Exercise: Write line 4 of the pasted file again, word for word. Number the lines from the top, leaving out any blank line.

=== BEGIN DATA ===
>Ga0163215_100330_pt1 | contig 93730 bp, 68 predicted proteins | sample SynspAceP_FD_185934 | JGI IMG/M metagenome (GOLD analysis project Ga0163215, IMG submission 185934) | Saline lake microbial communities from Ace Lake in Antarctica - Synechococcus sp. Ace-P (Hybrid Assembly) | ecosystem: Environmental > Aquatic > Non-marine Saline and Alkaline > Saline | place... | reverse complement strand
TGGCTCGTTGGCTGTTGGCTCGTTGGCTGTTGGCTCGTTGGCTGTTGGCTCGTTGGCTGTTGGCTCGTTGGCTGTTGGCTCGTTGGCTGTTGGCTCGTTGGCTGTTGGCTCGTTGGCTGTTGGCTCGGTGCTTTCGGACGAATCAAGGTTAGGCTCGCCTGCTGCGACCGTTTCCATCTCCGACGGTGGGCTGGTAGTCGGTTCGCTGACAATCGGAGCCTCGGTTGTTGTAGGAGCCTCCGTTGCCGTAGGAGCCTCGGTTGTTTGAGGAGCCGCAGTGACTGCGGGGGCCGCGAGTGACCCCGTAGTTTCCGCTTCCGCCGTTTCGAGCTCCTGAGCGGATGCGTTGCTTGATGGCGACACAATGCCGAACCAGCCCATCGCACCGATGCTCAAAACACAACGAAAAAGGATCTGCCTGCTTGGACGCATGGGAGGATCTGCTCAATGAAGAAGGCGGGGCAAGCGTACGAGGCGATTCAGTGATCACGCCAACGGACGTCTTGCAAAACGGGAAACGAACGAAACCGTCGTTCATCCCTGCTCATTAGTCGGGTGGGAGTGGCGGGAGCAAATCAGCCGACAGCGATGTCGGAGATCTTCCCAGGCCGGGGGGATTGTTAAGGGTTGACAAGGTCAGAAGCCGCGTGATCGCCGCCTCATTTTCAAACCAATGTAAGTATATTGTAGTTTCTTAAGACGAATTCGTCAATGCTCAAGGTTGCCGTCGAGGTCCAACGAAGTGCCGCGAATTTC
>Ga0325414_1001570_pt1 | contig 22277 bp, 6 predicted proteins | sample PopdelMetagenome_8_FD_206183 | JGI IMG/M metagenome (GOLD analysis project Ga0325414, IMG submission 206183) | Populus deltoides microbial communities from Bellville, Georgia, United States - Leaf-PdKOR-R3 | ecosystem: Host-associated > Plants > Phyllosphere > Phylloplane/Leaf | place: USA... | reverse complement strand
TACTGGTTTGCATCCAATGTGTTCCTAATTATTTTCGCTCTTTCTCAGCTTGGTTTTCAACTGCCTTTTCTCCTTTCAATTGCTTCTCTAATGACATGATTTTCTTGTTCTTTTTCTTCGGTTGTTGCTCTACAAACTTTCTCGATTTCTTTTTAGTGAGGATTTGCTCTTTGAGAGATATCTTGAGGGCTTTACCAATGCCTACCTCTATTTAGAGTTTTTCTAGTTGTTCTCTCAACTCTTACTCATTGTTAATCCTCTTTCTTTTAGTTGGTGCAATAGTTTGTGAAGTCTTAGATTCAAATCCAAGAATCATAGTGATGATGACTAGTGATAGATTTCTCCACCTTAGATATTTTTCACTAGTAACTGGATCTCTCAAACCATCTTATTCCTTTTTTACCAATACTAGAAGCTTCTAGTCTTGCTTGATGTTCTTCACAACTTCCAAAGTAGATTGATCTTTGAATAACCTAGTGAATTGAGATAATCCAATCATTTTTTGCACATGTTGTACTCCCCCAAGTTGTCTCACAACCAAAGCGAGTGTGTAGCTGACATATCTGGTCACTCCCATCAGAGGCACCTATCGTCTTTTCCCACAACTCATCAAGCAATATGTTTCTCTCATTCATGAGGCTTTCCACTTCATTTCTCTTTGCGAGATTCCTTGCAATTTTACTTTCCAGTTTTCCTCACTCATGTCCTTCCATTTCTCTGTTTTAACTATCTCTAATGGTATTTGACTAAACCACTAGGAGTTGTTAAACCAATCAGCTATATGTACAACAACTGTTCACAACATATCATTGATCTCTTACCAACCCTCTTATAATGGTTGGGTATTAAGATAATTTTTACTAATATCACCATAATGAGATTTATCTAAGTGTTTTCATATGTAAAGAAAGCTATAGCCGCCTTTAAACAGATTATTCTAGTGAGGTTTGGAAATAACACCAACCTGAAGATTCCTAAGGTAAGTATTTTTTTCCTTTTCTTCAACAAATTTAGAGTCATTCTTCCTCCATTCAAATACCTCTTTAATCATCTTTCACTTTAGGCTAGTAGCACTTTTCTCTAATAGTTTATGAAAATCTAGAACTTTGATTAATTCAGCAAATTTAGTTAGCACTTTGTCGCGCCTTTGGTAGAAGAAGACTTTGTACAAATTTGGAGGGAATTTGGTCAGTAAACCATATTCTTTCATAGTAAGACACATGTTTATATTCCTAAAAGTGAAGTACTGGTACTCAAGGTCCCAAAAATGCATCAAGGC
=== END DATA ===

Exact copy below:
TACTGGTTTGCATCCAATGTGTTCCTAATTATTTTCGCTCTTTCTCAGCTTGGTTTTCAACTGCCTTTTCTCCTTTCAATTGCTTCTCTAATGACATGATTTTCTTGTTCTTTTTCTTCGGTTGTTGCTCTACAAACTTTCTCGATTTCTTTTTAGTGAGGATTTGCTCTTTGAGAGATATCTTGAGGGCTTTACCAATGCCTACCTCTATTTAGAGTTTTTCTAGTTGTTCTCTCAACTCTTACTCATTGTTAATCCTCTTTCTTTTAGTTGGTGCAATAGTTTGTGAAGTCTTAGATTCAAATCCAAGAATCATAGTGATGATGACTAGTGATAGATTTCTCCACCTTAGATATTTTTCACTAGTAACTGGATCTCTCAAACCATCTTATTCCTTTTTTACCAATACTAGAAGCTTCTAGTCTTGCTTGATGTTCTTCACAACTTCCAAAGTAGATTGATCTTTGAATAACCTAGTGAATTGAGATAATCCAATCATTTTTTGCACATGTTGTACTCCCCCAAGTTGTCTCACAACCAAAGCGAGTGTGTAGCTGACATATCTGGTCACTCCCATCAGAGGCACCTATCGTCTTTTCCCACAACTCATCAAGCAATATGTTTCTCTCATTCATGAGGCTTTCCACTTCATTTCTCTTTGCGAGATTCCTTGCAATTTTACTTTCCAGTTTTCCTCACTCATGTCCTTCCATTTCTCTGTTTTAACTATCTCTAATGGTATTTGACTAAACCACTAGGAGTTGTTAAACCAATCAGCTATATGTACAACAACTGTTCACAACATATCATTGATCTCTTACCAACCCTCTTATAATGGTTGGGTATTAAGATAATTTTTACTAATATCACCATAATGAGATTTATCTAAGTGTTTTCATATGTAAAGAAAGCTATAGCCGCCTTTAAACAGATTATTCTAGTGAGGTTTGGAAATAACACCAACCTGAAGATTCCTAAGGTAAGTATTTTTTTCCTTTTCTTCAACAAATTTAGAGTCATTCTTCCTCCATTCAAATACCTCTTTAATCATCTTTCACTTTAGGCTAGTAGCACTTTTCTCTAATAGTTTATGAAAATCTAGAACTTTGATTAATTCAGCAAATTTAGTTAGCACTTTGTCGCGCCTTTGGTAGAAGAAGACTTTGTACAAATTTGGAGGGAATTTGGTCAGTAAACCATATTCTTTCATAGTAAGACACATGTTTATATTCCTAAAAGTGAAGTACTGGTACTCAAGGTCCCAAAAATGCATCAAGGC